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As lockdown restrictions ease and we start to consider travelling again, the future of cross-Channel operator Eurostar remains uncertain.
Eurostar is seeking financial support from the UK Government, citing higher access charges here as a reason.
The French Government has pledged to provide support for the operator, while £200 million has been provided by one of its shareholders, Caisse de Dépôt et Placement du Québec (CDPQ) and Hermes Infrastructure.
Registered in the UK and supporting 3,000 jobs either with the business or in the supply chain, the company is, however, 55% owned by SNCF (French state rail), 40% by CDPQ/Hermes and 5% by SNCB (Belgian state railways).
So: Should the UK Government provide financial assistance to Eurostar?

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Freight lifted falls to lowest level for 20 years

The total volume of rail freight lifted between July and September 2018 (Q2 2018-19) was at its lowest Q2 figure since at least 1996-97, according to Office of Rail and Road (ORR) statistics released on December 18.

However, the ORR’s figures show that the amount of freight moved in the quarter increased by 2% to 4.4 billion tonne-kilometres (t-km), compared with the corresponding three-month period in 2017.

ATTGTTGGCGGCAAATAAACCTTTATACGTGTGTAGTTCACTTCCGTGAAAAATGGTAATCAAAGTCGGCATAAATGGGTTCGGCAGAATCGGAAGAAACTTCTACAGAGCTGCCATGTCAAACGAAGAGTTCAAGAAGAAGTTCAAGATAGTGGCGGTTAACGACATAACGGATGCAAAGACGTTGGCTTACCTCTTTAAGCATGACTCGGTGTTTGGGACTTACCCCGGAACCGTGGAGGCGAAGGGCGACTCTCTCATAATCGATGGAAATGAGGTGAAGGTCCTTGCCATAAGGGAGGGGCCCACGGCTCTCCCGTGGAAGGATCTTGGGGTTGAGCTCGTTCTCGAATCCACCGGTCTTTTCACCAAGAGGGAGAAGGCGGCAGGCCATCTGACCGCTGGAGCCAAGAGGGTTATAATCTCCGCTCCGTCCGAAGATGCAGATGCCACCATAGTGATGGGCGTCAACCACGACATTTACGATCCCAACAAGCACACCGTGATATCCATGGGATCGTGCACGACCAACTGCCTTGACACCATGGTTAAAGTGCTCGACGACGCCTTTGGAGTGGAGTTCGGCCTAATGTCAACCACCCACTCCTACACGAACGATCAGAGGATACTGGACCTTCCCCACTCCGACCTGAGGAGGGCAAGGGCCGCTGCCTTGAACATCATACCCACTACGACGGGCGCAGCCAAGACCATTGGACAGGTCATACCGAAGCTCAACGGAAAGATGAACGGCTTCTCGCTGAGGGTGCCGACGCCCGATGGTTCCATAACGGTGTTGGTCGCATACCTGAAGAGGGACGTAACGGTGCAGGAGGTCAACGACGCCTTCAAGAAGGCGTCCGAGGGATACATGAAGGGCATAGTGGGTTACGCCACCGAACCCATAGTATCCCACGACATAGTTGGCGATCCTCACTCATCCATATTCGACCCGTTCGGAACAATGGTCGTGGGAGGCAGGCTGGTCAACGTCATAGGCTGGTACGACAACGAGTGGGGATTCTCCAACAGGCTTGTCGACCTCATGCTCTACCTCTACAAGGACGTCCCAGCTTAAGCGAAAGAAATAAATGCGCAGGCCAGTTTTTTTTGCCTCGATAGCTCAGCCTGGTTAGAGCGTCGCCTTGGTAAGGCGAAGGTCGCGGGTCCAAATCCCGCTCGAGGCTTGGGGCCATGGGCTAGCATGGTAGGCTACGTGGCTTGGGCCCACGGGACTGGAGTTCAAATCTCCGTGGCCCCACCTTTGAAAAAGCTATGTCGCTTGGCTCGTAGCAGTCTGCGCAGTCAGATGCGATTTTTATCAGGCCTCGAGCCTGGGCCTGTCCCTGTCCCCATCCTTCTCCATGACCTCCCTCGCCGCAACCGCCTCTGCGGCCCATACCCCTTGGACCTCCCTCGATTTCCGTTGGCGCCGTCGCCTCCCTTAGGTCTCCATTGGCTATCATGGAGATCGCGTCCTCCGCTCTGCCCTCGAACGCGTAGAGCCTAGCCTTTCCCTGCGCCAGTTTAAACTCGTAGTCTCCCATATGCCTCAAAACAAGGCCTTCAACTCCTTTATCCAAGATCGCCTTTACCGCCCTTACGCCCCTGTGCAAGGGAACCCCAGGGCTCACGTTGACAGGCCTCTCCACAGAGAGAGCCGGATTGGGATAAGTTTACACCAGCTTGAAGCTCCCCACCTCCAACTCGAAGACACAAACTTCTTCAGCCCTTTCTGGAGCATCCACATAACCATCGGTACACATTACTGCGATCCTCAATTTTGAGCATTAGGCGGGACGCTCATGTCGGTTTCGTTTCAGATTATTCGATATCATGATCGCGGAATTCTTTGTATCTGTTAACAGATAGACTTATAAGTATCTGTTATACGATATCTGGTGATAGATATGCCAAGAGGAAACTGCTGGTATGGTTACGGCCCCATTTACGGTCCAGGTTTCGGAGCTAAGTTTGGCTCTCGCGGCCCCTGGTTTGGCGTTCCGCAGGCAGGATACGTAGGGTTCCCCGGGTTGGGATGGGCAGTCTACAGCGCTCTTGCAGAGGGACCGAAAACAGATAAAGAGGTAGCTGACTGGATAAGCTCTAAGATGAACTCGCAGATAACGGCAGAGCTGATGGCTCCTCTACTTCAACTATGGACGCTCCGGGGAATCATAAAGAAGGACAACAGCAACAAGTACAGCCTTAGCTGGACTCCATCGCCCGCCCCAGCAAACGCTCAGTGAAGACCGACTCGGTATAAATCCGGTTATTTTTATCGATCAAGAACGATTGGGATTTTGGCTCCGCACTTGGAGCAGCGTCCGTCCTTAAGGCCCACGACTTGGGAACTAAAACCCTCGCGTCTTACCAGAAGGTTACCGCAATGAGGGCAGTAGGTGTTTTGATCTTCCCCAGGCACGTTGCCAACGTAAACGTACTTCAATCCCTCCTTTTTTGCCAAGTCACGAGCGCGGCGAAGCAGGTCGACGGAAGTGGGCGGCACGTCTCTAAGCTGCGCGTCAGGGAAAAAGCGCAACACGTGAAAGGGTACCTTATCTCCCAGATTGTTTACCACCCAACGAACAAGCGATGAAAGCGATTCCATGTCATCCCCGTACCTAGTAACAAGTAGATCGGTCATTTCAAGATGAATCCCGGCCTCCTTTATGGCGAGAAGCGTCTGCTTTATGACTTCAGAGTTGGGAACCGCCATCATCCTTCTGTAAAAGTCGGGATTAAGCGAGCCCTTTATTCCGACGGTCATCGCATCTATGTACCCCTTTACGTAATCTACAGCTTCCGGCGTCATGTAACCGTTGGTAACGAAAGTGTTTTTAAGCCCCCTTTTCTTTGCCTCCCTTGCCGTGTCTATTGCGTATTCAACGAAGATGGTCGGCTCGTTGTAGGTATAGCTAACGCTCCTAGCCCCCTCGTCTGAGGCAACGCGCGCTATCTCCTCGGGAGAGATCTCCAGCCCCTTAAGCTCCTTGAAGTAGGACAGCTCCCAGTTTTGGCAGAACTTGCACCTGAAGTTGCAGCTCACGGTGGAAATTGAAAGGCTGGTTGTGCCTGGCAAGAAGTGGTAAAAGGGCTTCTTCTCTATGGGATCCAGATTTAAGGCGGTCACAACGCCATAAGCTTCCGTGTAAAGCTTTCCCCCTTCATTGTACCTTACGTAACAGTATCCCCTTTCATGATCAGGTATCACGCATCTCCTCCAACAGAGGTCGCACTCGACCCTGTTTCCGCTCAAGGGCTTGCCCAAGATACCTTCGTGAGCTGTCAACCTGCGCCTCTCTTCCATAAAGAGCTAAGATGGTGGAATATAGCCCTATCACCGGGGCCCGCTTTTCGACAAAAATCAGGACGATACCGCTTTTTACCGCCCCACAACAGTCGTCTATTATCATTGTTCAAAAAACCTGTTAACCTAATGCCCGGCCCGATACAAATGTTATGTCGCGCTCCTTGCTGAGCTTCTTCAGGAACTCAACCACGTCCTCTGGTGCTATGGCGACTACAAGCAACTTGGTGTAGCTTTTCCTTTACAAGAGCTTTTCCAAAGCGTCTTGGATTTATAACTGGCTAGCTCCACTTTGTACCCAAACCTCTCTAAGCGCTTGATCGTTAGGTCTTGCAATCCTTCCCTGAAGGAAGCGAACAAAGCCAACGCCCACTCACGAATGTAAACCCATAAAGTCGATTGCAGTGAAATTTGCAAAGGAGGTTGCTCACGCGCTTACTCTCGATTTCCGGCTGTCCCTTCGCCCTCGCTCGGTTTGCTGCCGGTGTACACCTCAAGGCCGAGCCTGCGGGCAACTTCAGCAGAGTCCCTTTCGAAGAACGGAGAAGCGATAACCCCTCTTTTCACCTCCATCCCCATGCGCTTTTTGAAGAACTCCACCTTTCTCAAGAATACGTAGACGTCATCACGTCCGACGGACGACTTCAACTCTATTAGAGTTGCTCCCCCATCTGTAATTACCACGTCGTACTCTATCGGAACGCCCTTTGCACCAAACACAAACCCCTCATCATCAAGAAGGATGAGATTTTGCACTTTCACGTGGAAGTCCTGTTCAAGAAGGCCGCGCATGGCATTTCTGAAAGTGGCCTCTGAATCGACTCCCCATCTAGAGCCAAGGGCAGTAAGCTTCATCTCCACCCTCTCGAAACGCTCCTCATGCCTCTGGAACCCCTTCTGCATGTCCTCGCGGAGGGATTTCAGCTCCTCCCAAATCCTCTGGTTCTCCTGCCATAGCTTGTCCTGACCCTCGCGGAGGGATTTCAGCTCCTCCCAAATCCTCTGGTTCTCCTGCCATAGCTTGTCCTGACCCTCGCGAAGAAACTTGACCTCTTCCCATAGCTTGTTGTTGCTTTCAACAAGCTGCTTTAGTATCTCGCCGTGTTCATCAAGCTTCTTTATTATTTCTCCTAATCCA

ORR says that although coal, oil and petroleum traffic declined, increases in metals, construction and other areas contributed to the overall increase. The biggest increase in freight moved was in the ‘others’ category (up 7% to 0.48 billion t-km), with Metals rising by 4% to 0.35 billion t-km, Construction 3% to 1.16 billion t-km and International 1% to 0.12 billion t-km. Coal traffic continued to fall (by 5% to 0.26bn t-km,) with oil and petroleum down 3% to 0.26bn t-km.

There was better news for domestic intermodal traffic, which increased by 0.4% to 1.73bn t-km year on year, and is now at its highest level since 1996-97.

DB Cargo UK recorded a 9% decrease in freight moved, from 3.5 million freight train kilometres (FTKM) run to 3.2 million, and its share of the rail freight market fell from 41% to 38% over the year.

GB Railfreight, however, recorded a 24% increase on the same measure, to 1.7 million FTKM, and Freightliner Heavy Haul experienced a 15% rise to 0.6 million. Freightliner’s other activities dropped by 4% to 2.3 million FTKM.

Colas Railfreight increased by 1% to 0.3 million FTKM, while Direct Rail Services was stable at 0.4 million FTKM.

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